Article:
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From school sport to the Youth Olympic Games

12 Oct 2018
Olympic News, YOG, Buenos Aires 2018, pentathlon, Mexico
Pentathlon is as much a traditional sport as it is a complex one in the Olympic Movement. Present on the sport programme at the ancient Olympic Games, modern pentathlon has adapted over the years and is one of the pillars of sport when it comes to transmitting Olympic values.

All this obviously carries over to the Youth Olympic Games Buenos Aires 2018, where Mexican Melissa Mireles will be representing her country in the women’s division. “The school I went to for kindergarten, primary and secondary school – the Instituto Tepeyac de Cuautitlán Izcalli – was where I discovered pentathlon”, Mireles explained to

“Since we were little my parents brought me and my sister Mariana to swimming practice. It was at that time that the sport director suggested, first to my sister, that she train for swimming with the pentathlon team since it had a more advanced level. Later I was the one that did that, but what caught our attention the most was equestrian. My dad took us horseback riding since we were little and we loved horses. So that’s how I started my sport career 11 years ago”, she said.

In addition to swimming and equestrian, modern pentathlon in that period was completed with fencing and the combined final event, that includes running and laser shooting. However, the version for the Youth Olympic Games has been adapted for the young athletes to include swimming, fencing and Laser Run (athletics and shooting).

“Since I was a little girl one of my goals has been to participate in the Olympic Games and to be able to attend Buenos Aires 2018 was a dream that I started to have in 2014 while the Games were going on in Nanjing, specifically when I learned that I was going to have just the right age to compete”, commented Melissa, who was born in Mexico City and continues to live in the Mexican capital.


“It was a big motivator since this opportunity only comes up once in a lifetime and it fills me with happiness to be the Mexican representative in the third Youth Olympic Games”, she added.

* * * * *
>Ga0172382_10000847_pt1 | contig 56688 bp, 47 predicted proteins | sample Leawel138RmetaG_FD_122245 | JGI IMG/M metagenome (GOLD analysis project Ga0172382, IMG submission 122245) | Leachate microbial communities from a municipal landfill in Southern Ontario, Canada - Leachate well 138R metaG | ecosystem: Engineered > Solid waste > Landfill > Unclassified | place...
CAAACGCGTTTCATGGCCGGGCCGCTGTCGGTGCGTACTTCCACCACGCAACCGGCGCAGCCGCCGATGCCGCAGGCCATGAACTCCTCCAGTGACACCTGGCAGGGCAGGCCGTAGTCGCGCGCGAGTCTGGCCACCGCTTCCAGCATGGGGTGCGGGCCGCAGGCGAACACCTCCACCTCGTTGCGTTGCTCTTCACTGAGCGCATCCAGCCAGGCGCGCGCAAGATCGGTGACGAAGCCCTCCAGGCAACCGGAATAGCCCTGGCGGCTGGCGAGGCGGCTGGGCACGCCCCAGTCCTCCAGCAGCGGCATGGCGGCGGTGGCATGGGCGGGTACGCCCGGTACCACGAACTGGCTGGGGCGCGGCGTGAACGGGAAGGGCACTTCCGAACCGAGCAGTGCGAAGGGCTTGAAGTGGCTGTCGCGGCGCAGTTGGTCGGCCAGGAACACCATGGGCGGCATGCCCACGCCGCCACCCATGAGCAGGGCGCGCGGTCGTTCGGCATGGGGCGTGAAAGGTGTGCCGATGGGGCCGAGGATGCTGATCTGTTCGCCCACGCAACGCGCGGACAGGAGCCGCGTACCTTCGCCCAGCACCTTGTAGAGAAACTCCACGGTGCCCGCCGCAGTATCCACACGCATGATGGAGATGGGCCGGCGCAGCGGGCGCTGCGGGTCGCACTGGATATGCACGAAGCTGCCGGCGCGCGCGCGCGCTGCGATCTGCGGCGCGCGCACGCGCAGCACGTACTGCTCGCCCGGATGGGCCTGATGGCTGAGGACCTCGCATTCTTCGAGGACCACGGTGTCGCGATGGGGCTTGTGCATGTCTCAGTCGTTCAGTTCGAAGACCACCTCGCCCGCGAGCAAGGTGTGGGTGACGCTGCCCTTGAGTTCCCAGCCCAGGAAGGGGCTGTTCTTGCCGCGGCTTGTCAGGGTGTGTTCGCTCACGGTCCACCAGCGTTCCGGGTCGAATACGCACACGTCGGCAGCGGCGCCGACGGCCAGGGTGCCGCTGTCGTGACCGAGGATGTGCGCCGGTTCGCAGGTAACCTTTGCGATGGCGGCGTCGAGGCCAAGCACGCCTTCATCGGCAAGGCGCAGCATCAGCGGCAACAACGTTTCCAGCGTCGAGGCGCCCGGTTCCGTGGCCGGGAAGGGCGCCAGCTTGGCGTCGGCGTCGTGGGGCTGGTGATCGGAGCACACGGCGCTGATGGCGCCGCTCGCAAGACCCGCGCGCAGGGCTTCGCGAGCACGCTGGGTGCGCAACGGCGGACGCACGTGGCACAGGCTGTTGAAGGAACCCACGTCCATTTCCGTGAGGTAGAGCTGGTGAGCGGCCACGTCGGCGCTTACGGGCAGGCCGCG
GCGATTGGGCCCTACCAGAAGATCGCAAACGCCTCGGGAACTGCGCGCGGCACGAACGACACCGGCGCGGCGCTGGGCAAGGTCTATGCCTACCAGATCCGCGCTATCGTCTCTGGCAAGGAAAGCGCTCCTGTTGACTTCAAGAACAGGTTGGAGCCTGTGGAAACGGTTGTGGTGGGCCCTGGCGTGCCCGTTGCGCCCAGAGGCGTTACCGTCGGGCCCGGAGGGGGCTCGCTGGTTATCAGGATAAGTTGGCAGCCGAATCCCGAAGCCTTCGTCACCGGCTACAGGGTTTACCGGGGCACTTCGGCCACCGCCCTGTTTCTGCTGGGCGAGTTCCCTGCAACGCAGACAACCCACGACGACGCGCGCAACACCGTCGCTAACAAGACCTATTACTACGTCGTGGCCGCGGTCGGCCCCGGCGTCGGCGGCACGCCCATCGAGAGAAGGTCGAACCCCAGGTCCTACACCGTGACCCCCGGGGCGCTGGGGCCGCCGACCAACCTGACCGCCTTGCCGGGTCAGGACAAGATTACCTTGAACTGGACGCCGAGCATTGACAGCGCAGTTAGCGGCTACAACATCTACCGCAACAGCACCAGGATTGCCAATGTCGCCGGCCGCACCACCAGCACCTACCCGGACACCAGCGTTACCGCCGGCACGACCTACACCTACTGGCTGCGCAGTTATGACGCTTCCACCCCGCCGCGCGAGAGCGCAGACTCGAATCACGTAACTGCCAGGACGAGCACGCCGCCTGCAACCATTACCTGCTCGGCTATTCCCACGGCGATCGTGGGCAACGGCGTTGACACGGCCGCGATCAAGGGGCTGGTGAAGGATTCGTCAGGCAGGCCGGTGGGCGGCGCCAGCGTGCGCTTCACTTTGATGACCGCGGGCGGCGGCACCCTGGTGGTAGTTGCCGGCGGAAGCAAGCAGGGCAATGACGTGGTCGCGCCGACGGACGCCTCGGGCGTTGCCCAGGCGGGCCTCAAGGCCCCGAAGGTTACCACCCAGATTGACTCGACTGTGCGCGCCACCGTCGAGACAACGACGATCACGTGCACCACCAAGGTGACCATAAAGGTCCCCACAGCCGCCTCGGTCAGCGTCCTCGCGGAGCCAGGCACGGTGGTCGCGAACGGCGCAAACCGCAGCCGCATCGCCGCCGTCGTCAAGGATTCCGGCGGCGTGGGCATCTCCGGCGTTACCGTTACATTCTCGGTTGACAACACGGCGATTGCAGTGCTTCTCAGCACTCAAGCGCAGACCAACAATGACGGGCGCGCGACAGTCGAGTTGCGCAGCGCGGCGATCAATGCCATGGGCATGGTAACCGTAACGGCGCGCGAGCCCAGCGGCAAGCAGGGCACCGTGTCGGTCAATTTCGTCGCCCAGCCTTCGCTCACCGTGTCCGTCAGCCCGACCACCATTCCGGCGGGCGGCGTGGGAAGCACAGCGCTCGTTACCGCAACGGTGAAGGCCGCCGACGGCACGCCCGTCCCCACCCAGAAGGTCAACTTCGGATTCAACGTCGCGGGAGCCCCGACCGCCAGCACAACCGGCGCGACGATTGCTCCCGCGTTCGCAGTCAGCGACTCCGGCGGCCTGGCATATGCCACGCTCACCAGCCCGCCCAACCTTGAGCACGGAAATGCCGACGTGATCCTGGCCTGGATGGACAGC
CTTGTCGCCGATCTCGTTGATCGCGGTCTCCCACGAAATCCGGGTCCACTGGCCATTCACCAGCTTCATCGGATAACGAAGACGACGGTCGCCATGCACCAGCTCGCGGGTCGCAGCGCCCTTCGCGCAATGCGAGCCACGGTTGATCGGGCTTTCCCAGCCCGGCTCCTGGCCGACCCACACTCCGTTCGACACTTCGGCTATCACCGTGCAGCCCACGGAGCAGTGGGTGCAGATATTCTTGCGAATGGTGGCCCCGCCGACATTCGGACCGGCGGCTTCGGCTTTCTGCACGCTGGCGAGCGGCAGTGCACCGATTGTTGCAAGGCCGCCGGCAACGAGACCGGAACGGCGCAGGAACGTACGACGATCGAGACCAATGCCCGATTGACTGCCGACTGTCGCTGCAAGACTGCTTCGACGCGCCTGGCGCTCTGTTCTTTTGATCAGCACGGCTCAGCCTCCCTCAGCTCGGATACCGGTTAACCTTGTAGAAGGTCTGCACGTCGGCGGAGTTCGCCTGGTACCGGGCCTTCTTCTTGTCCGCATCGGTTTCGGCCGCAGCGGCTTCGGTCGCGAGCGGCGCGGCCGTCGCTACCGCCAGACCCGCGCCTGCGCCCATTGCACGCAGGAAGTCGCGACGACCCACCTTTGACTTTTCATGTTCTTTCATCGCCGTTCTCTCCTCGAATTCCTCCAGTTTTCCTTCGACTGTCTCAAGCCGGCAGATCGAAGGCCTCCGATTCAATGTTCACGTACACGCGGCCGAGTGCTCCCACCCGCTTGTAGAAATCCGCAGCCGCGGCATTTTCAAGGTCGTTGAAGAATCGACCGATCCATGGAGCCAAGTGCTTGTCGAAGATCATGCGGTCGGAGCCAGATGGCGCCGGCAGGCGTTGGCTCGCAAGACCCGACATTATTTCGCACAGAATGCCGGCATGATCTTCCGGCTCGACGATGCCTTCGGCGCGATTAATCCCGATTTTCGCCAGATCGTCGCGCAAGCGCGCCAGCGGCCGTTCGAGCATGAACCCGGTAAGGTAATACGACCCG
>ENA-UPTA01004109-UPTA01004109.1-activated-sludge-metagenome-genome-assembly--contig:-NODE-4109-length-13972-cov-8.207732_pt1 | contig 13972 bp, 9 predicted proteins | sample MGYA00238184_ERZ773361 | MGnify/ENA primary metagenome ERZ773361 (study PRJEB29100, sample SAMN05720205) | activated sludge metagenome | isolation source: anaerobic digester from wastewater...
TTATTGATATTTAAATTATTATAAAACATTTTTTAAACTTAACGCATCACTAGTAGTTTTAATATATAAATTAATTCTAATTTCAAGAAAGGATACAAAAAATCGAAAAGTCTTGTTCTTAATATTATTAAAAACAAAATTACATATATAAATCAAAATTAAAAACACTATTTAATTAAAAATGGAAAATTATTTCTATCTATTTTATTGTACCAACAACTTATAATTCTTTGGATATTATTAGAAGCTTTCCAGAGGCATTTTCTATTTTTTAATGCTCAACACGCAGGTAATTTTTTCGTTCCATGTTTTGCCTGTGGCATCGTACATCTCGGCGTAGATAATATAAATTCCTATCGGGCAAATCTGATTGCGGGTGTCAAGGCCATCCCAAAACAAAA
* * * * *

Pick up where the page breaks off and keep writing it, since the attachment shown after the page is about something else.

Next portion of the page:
With the dream of becoming an Olympic athlete, Mireles travelled to the U18 Pan American in Merida that had just one Olympic quota place per gender for North and Central America and the Caribbean up for grabs. “To qualify I trained abroad, specifically to improve in fencing. I trained in Poland, Spain and the Czech Republic. This was one of the contests that I enjoyed the most and in the end I won the competition, but without a doubt it was also one of the competitions where I learned the most and above all where I realised what I was capable of”, said the athlete who will represent the Mexican Olympic Committee in the Argentine capital.

In addition to her stellar performance at the Pan American, Mireles highlighted Mexico’s potential in the sport and talked about the injury she had to overcome in order to secure the Olympic ticket. “I’m happy to say that we went in with a very high level, however, two weeks before the Pan American I injured a tendon in my knee; it got really painful, even when I was jogging and that was difficult. I was treated for it by my doctor and he let me decide whether to attend or not, the same as the coaches”, she said.

“I decided to do it with the support from my parents and coaches. While I wasn’t 100% physically, I was mentally. Fortunately, I’m surrounded by incredible people who gave me their affection and confidence and never doubted me”, she added.

Since I was a little girl one of my goals has been to participate in the Olympic Games and to be able to attend Buenos Aires 2018 was a dream that I started to have in 2014 while the Games were going on in Nanjing Melissa Mireles Mex

At the qualifier final, she achieved the “tricolour”, leaving Brazil with the quota place for South America: “In the end I came out in the top three in the Laser Run. Mexico did it and we won gold, silver and bronze. I have no words for the happiness I felt when I realised what I’d achieved and I’m so thankful to my friends, the Mexican sport federation, my coaches and family for being part of this dream”, she said ahead of her participation at Buenos Aires 2018.

Mireles started the last stage of her training in the hope of making history in Argentina. “I would like to win a medal for Mexico, I have the goal of doing my best competition, I mean, to have my best score in each discipline and above all enjoy it, I think that will go hand in hand with the results”, she said. “I’m really excited about how they’re organising the event. I’m ready to enjoy every moment both in and outside the competition”, she added.

Youth Olympic Games Buenos Aires 2018

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